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- Textile tangka
- Length: 33.50 inch
- Width: 25.25 inch
- Acquired: Likir Monastery, Ladakh, Jammu and Kashmir, India
- Koelz number: K572
Tsongkapa. The central figure in this tangka is Tsongkapa (AD 1347-1419), founder of the Gelugpa Sect. The figures flanking him are probably his two disciples Gyaltsab Je and Khedrub, although the books that are usually in their left hands are missing. Since Tsongkapa is an incarnation of Manjushri, it is usual to have Manjushri's attributes, a sword and a book, at his shoulders. In this tangka there is a vajra and bell instead, a Tantrayana (Vajrayana) representation. At the lower left is a group of patrons who would appear to be the Ladakhi royalty in the late 16th or early 17th century, supporting a possible 17th-century attribution.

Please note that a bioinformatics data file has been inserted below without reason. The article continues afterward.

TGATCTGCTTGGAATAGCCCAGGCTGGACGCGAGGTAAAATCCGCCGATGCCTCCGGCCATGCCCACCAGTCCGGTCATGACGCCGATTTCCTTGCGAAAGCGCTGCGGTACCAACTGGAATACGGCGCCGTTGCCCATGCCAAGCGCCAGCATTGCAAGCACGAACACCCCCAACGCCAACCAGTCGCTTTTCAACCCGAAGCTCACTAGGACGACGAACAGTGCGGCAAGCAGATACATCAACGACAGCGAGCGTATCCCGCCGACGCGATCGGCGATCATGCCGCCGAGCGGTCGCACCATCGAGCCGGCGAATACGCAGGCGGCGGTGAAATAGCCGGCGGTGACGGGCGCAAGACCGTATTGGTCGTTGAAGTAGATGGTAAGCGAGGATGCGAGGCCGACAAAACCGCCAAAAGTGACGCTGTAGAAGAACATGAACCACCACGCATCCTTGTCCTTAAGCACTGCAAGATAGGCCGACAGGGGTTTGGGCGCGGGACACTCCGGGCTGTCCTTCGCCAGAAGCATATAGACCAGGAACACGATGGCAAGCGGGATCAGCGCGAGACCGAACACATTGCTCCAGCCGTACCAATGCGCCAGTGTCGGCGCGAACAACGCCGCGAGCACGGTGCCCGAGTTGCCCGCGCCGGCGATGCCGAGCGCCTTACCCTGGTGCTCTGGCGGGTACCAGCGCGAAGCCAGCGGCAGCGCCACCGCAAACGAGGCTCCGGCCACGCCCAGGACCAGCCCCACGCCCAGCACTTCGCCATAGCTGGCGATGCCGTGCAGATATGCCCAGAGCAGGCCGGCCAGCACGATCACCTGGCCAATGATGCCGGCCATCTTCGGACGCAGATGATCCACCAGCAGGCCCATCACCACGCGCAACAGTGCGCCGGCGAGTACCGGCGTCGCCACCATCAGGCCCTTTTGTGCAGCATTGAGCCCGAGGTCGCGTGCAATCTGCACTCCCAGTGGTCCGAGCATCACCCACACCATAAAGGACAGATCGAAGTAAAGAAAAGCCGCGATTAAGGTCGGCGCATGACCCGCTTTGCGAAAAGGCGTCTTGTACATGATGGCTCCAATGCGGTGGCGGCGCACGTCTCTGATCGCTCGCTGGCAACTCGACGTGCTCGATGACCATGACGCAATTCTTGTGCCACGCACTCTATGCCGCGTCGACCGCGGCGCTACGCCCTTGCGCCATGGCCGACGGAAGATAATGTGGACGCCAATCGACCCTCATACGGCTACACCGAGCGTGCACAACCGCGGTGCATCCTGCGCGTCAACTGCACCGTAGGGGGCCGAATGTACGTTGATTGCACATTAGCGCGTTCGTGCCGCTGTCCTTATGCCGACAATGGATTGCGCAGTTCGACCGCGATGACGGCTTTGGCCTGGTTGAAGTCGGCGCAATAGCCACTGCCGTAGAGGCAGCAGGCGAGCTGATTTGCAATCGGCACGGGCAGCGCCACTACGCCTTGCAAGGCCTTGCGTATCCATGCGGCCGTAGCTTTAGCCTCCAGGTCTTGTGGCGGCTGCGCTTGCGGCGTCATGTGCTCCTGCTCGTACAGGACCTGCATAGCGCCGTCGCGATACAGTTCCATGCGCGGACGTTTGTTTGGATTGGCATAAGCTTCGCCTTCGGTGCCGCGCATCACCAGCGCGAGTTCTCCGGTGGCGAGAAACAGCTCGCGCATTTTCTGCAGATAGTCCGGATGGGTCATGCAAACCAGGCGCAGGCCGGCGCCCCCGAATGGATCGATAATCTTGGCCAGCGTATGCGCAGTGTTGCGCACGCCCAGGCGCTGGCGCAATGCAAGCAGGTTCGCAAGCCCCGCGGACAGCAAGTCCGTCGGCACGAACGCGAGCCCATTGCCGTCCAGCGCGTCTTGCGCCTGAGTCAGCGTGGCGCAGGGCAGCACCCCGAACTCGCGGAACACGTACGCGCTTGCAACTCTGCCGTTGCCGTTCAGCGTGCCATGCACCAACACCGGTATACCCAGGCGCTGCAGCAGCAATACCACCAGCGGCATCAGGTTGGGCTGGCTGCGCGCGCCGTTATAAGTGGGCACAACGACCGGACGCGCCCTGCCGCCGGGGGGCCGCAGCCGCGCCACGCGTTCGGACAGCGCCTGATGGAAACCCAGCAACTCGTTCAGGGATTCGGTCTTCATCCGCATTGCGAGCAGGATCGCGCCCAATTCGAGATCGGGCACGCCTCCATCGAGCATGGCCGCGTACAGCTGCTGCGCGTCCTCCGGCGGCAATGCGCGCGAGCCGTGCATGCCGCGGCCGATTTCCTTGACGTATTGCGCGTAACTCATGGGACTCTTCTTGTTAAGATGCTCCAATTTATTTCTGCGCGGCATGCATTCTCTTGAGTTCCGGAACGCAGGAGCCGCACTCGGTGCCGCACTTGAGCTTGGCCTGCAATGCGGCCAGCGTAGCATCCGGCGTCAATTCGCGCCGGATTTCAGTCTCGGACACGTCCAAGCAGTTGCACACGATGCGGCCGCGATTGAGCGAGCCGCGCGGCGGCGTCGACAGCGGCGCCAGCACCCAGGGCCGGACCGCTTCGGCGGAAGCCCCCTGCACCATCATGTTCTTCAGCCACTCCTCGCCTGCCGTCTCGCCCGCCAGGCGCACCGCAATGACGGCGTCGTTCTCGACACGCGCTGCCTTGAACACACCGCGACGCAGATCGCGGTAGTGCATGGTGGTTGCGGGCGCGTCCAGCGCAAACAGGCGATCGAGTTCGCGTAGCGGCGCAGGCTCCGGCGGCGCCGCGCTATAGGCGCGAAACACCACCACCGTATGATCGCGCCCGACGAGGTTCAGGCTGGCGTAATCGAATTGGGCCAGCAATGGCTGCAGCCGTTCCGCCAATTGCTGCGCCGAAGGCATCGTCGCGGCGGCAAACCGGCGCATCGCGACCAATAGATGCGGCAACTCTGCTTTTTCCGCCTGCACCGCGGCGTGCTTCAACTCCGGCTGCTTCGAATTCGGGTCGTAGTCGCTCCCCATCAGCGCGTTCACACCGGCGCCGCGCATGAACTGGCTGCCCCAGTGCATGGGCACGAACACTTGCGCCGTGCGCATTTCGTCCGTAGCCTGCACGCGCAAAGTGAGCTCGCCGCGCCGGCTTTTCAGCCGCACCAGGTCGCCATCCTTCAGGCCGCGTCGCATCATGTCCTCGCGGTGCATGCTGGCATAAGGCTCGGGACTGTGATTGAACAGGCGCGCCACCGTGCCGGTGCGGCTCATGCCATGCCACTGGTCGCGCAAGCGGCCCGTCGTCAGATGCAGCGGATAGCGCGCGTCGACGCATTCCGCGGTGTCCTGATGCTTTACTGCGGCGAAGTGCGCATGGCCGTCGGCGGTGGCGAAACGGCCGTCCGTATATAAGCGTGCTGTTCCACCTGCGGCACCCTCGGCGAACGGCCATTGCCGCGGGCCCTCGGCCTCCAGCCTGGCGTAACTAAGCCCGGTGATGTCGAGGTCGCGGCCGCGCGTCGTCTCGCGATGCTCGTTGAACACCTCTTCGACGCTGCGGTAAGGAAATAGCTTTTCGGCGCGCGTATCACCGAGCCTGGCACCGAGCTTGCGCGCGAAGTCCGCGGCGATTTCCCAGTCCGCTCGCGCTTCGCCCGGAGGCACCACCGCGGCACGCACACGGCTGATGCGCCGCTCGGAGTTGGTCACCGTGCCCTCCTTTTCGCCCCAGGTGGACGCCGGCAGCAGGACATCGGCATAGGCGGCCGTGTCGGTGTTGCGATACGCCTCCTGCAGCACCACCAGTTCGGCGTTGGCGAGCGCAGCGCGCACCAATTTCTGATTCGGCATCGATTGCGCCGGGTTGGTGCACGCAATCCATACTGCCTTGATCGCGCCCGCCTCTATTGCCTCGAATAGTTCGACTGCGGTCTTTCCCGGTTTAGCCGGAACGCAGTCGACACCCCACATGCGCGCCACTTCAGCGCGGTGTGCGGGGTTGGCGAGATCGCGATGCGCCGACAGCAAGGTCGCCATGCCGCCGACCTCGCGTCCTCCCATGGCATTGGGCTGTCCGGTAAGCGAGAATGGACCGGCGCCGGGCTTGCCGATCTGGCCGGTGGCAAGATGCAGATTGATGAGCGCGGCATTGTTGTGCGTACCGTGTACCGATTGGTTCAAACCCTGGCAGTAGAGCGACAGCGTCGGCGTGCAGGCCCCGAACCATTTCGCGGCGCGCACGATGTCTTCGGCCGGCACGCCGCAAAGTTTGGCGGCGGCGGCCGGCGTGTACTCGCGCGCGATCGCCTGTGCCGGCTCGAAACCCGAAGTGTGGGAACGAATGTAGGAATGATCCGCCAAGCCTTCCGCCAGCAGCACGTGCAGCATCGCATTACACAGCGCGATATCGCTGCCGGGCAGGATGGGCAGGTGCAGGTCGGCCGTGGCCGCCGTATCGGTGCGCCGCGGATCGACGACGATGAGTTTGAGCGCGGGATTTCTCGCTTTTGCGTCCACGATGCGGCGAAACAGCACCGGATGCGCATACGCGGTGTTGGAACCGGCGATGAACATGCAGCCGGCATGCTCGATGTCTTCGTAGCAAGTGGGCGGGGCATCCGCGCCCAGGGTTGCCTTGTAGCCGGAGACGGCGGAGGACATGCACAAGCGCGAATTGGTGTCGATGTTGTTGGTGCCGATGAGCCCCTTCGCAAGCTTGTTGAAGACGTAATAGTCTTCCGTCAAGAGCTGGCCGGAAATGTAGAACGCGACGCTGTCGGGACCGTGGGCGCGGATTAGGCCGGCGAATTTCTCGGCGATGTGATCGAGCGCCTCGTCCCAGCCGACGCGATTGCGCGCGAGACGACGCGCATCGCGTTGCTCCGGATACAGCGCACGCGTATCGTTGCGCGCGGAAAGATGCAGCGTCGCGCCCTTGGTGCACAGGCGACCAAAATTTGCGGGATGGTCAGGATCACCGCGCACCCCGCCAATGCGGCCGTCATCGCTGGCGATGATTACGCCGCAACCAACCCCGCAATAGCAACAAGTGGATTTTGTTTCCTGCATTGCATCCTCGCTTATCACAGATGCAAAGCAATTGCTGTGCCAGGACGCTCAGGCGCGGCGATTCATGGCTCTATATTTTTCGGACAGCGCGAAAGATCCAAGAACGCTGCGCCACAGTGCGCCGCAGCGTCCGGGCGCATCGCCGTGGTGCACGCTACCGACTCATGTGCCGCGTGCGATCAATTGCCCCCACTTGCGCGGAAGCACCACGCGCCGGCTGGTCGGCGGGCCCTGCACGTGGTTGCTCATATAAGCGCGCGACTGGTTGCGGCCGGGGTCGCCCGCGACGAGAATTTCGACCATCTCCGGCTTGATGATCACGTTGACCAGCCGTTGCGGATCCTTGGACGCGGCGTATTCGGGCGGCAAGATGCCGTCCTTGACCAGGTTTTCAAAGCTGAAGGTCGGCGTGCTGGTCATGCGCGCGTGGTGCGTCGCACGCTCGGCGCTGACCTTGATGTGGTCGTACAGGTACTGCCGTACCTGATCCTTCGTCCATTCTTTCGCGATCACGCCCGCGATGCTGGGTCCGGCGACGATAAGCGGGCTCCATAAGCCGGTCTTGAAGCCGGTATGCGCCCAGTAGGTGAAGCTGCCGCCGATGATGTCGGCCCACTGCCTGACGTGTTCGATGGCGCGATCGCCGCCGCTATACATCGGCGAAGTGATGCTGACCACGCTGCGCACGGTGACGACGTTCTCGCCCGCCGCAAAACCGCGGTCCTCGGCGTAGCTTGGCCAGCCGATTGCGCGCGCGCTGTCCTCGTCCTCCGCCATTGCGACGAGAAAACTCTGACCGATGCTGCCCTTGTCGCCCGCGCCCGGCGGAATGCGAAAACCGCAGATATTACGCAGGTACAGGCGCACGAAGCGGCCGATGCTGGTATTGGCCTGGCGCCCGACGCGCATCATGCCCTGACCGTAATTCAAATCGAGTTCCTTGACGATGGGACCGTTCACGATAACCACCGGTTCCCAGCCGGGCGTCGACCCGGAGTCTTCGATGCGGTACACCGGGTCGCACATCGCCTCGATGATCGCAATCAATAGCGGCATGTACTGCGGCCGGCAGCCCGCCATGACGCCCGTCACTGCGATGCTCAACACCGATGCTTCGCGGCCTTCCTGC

On the back of the tangka is an inscription written in Sanskrit. The original text is found at the end of most of the Mahayana Sutras (texts on Mahayana Buddhism) as a prayer of blessing or a sort of consecration or empowerment. It serves the same purpose on the tangka and translates into English as "The Tathagata has declared the causes of those dharmas that arise from causes, and he, the Great Shramana, in the same manner declares their cessation."